Senate Committee OKs Bill To Limit Public’s Right To Know Why A Regulation Is Being Proposed
On September 25, the Senate Intergovernmental Operations Committee reported out Senate Bill 398 (Gordner-R- Columbia) which would amend the Regulatory Review Act to prohibit agencies from publishing a statement letting the public know why they are proposing new or amended regulations when they are asking the public for comments.
The vote to report the bill out of Committee was 6 to 5, with Republicans supporting, except for Sen. Tom Killion (R--Delaware) who voted no.
The bill now goes to the full Senate for consideration.
State agencies have included a statement of the purpose and need for a new regulation or why regulation changes are being made in their formal Pennsylvania Bulletin notices to the public since before the 1982 Regulatory Review Act was passed.
Since 1982, the Independent Regulatory Review Commission has required agencies to include a description of why a regulation is needed-- “Explain the compelling public interest that justifies the regulation. Describe who will benefit from the regulation. Quantify the benefits as completely as possible and approximate the number of people who will benefit.”
In the case of a recent Environmental Quality Board regulation to lower the sulfur content limit for heating oil from 500 to 15 ppm, the Background and Purpose part of the PA Bulletin notice inviting public comments describes in plainer language why the rulemaking is needed-- to address regional haze and visibility impairment as directed by the U..S. Environmental Protection Agency and why it’s important to people’s health to reduce haze caused by tiny pollution particles and how haze is formed.
It also includes a description of the federal requirements and what DEP has done previously on this particular issue and why it is important to meeting air quality standards within Pennsylvania. And in this case, what Philadelphia has done to adopt a similar requirement.
It also outlines what steps DEP took to review the regulation with various advisory committees and stakeholders before the Environmental Quality Board adopted it as a proposed rule for public comment.
This is handy information for the public to have.
Under Senate Bill 398, only members of the General Assembly and the Independent Regulatory Review Commission would have this information provided to them as part of the regulatory package.
It would no longer be included in the PA Bulletin notice for the public, businesses and other stakeholders who want to comment on a regulation.
Sen. Gordner said in his co-sponsor memo to colleagues-- “Additionally, the legislation will allow agencies to provide statements of purpose (SOPs) to IRRC and the [House and Senate] committees, but will remove the requirement that those statements be published in the Pennsylvania Bulletin. There have been instances when courts have interpreted SOPs in a way that is either inconsistent with the regulations themselves or inconsistent with the intent of the General Assembly. This legislation seeks to correct those instances.”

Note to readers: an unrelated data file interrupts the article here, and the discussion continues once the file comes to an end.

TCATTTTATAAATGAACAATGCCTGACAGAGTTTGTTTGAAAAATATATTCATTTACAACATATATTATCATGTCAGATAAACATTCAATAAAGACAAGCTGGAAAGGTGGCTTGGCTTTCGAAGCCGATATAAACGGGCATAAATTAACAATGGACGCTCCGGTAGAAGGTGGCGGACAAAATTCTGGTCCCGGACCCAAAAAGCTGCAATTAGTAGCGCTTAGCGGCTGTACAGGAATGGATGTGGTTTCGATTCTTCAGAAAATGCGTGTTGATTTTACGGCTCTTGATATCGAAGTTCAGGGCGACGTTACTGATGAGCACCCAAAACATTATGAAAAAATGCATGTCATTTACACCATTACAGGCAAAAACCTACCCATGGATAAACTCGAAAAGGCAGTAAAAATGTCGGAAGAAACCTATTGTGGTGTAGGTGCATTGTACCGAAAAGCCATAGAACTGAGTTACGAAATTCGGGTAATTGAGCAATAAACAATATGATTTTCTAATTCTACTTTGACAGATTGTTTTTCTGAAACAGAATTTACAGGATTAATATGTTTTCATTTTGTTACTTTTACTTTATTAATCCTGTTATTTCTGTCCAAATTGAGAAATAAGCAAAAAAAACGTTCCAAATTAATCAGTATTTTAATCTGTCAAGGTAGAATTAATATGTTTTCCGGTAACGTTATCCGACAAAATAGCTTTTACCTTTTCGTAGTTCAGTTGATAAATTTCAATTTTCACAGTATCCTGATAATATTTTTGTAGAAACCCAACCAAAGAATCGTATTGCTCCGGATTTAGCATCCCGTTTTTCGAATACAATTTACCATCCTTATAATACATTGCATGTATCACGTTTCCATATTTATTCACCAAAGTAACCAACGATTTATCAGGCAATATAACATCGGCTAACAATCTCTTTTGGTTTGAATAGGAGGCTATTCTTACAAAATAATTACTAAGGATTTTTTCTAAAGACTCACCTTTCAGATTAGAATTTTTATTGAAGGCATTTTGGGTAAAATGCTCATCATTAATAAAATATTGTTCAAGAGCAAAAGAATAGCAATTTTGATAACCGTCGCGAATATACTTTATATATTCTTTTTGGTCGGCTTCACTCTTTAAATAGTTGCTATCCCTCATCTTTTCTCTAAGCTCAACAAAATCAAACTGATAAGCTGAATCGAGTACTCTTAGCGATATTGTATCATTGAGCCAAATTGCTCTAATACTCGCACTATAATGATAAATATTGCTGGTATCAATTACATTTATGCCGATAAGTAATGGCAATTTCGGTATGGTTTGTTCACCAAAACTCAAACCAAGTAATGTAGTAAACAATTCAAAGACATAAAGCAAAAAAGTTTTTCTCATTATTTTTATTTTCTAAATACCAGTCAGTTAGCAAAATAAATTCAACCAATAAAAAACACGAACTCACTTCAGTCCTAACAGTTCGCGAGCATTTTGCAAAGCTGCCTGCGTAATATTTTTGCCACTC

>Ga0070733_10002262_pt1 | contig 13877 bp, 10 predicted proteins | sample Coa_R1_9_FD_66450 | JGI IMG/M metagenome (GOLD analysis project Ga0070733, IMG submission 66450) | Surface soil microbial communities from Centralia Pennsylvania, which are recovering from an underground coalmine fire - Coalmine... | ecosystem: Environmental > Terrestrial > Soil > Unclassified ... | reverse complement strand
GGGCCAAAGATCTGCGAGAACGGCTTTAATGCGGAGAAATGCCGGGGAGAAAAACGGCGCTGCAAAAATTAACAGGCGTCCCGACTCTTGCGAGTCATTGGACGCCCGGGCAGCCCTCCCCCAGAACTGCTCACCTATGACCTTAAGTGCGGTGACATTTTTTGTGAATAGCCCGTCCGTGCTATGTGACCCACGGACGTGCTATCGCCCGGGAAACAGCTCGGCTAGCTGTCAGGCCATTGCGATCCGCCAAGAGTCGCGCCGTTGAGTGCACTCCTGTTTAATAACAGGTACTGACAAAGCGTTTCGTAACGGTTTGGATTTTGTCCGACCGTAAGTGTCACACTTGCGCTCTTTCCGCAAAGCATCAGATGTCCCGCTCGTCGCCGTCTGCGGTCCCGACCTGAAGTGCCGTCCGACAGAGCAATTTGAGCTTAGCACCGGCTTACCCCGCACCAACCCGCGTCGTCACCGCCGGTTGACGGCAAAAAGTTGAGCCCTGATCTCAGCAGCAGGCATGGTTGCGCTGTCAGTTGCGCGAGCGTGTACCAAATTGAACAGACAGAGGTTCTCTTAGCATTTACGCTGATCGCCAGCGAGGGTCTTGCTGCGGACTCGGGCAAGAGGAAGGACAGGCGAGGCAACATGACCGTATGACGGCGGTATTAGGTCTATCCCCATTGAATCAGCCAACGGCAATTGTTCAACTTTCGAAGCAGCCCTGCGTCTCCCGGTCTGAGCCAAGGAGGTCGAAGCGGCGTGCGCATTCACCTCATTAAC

Gov. Wolf vetoed similar legislation sponsored by Sen. Gordner in 2016 saying, “this bill decreases the transparency in state government by preventing state agencies from publishing explanations of why regulations are needed. Public notice, which is required by current law, helps inform interested parties of the need and reason behind the changes in the rules. We should be increasing-- not decreasing-- transparency in our government.”
Of course that information would still be on the record with House and Senate members and the IRRC. The public could also get it, but not without digging, in DEP’s case, through the Environmental Quality Board webpage to find the original posting of that information that would go directly to House and Senate members and IRRC.
So what’s the point? To try to get a small legal advantage.
But to people in the real world what it really does is make it harder for the public, businesses and other stakeholders to know why a regulation is being proposed.
Sen. Doug Mastriano (R-Adams) serves as Majority Chair of the Senate Intergovernmental Operations Committee, and can be contacted by calling 717-787-4651 or use the contact form on his website (he has no public email). Sen. Wayne Fontana (D-Allegheny) serves as Minority Chair, and can be contacted by calling 717-787-5300 or send email to: firstname.lastname@example.org.
(Diagram: How some legislators would design a self-operating napkin, but comparable to the Regulatory Review Process now, courtesy of Rube Goldberg.)
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[Posted: September 25, 2019]
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